#5. Fertilizer

Feeding Kalanchoe uniflora should be dependent on the season. Apply your fertilizer in the ratio of 3:1:3 until the buds are formed. Then change the balance into into2:1:4 during the flowering period. It is best to use water-soluble fertilizers every two weeks during the growing period. You can also use organic fertilizers, preferably fish emulsion.

#6. Pruning Kalanchoe Uniflora

This plant needs little or no pruning; if need be, prune your plant after it flowers. When pruning, pinch them back to where they attach to the stem.

#7. Temperature  

This plant does well under optimum temperatures. They should range between 18 to 20   degrees Celsius, low temperatures delay the plant’s growth and development, and it may cause the plant not to flower; it doesn’t like cold, so avoid placing it near drafts.

#8. Potting and repotting

The most important thing to consider when choosing pots for this plant is to ensure that it has drainage holes to prevent root rot. Repotting should only be done after two to three years.

#9. Rest period

At some point, the flowers begin to die. You should cut them off and allow your plant to dry. During this period, Kalanchoe uniflora does not require a lot of water. After a while, you will notice that your plant is developing some buds. There’s no specific season when this happens.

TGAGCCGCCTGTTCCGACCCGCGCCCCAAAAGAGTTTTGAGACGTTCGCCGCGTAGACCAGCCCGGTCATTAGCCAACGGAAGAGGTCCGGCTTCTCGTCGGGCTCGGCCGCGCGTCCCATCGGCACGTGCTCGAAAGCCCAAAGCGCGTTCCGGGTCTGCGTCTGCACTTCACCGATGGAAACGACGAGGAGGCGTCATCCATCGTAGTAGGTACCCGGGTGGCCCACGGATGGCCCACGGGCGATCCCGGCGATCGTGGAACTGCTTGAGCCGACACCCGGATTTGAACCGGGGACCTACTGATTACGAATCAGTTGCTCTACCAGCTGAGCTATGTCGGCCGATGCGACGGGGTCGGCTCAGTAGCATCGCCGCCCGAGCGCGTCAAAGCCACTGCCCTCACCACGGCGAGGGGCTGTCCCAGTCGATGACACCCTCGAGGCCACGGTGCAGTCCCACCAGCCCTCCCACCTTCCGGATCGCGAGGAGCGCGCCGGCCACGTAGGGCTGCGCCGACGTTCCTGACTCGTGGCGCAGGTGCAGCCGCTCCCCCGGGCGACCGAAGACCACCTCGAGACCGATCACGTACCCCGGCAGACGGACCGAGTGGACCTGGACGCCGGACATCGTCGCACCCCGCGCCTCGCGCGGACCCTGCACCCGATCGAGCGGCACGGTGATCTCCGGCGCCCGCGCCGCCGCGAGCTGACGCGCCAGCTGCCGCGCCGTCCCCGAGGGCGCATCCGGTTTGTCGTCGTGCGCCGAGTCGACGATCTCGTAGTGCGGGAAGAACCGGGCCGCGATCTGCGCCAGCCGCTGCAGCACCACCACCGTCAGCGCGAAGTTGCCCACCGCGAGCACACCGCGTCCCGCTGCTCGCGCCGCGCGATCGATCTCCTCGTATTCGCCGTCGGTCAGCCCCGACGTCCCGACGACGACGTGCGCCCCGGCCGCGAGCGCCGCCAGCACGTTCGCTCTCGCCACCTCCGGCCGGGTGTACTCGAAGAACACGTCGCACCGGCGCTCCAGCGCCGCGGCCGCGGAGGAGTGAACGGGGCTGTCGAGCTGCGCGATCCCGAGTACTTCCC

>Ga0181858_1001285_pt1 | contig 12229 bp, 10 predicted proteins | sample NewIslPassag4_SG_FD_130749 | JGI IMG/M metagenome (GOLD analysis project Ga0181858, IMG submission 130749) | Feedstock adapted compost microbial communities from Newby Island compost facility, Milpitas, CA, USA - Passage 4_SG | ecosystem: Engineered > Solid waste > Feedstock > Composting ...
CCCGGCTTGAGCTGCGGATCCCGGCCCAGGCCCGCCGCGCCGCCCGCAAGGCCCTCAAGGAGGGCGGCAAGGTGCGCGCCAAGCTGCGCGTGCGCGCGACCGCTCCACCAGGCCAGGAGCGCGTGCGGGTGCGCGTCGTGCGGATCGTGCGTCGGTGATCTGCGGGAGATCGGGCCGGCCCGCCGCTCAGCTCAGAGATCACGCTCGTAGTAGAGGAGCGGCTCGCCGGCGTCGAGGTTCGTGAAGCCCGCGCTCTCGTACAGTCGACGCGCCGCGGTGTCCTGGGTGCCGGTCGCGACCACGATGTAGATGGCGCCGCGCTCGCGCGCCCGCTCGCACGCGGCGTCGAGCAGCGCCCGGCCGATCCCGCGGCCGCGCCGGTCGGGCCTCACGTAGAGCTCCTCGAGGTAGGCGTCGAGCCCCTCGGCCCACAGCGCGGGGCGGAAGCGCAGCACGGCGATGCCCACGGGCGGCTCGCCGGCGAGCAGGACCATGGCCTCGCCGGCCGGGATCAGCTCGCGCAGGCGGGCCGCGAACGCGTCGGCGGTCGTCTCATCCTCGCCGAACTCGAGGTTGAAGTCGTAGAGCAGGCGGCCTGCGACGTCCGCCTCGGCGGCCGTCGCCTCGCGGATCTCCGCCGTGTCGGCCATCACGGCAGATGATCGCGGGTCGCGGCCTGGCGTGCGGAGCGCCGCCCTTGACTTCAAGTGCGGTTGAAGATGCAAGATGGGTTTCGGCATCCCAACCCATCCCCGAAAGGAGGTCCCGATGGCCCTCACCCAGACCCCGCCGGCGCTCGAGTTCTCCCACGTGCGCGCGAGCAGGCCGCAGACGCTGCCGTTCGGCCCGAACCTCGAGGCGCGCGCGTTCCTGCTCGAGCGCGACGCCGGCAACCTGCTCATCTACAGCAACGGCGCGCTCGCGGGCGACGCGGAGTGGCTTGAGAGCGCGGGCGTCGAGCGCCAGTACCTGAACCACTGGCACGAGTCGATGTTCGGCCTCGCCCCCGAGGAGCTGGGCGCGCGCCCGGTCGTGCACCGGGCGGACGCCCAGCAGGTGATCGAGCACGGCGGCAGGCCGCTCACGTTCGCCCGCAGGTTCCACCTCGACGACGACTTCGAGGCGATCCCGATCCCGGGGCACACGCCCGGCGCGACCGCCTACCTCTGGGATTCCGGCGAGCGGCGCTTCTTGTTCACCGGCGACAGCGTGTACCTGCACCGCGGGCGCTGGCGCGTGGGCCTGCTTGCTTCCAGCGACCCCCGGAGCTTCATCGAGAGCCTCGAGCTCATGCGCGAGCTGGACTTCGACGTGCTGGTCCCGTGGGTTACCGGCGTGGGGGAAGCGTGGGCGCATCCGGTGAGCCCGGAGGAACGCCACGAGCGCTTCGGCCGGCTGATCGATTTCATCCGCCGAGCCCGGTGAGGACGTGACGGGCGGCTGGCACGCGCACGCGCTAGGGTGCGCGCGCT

#10. Planting Kalanchoe Uniflora

You should consider several factors while planting, depending on where you grow it. Whether in open gardens or containers.

How you prepare your beds before planting

  1. Check the levels of your soil; always remember that it should be between 6 and 6.5
  2. Make sure you check the drainage of the soil. It cannot stand over-concentration of water as it can cause root rot.
  3. Remove the weeds and debris.
  4. Add fertilizer if the soil is weak. You may also add organic most matte
  5. Your bed should be 18inches deep

How to prepare your containers before planting

  1. Choose the container or the pot you are going to use. It should be large enough to allow the roots to develop well and balance the fully developed plant and the container.
  2. Make sure that all the containers have drainage holes.
  3. Put a mesh or broken clay pots to filter the soil.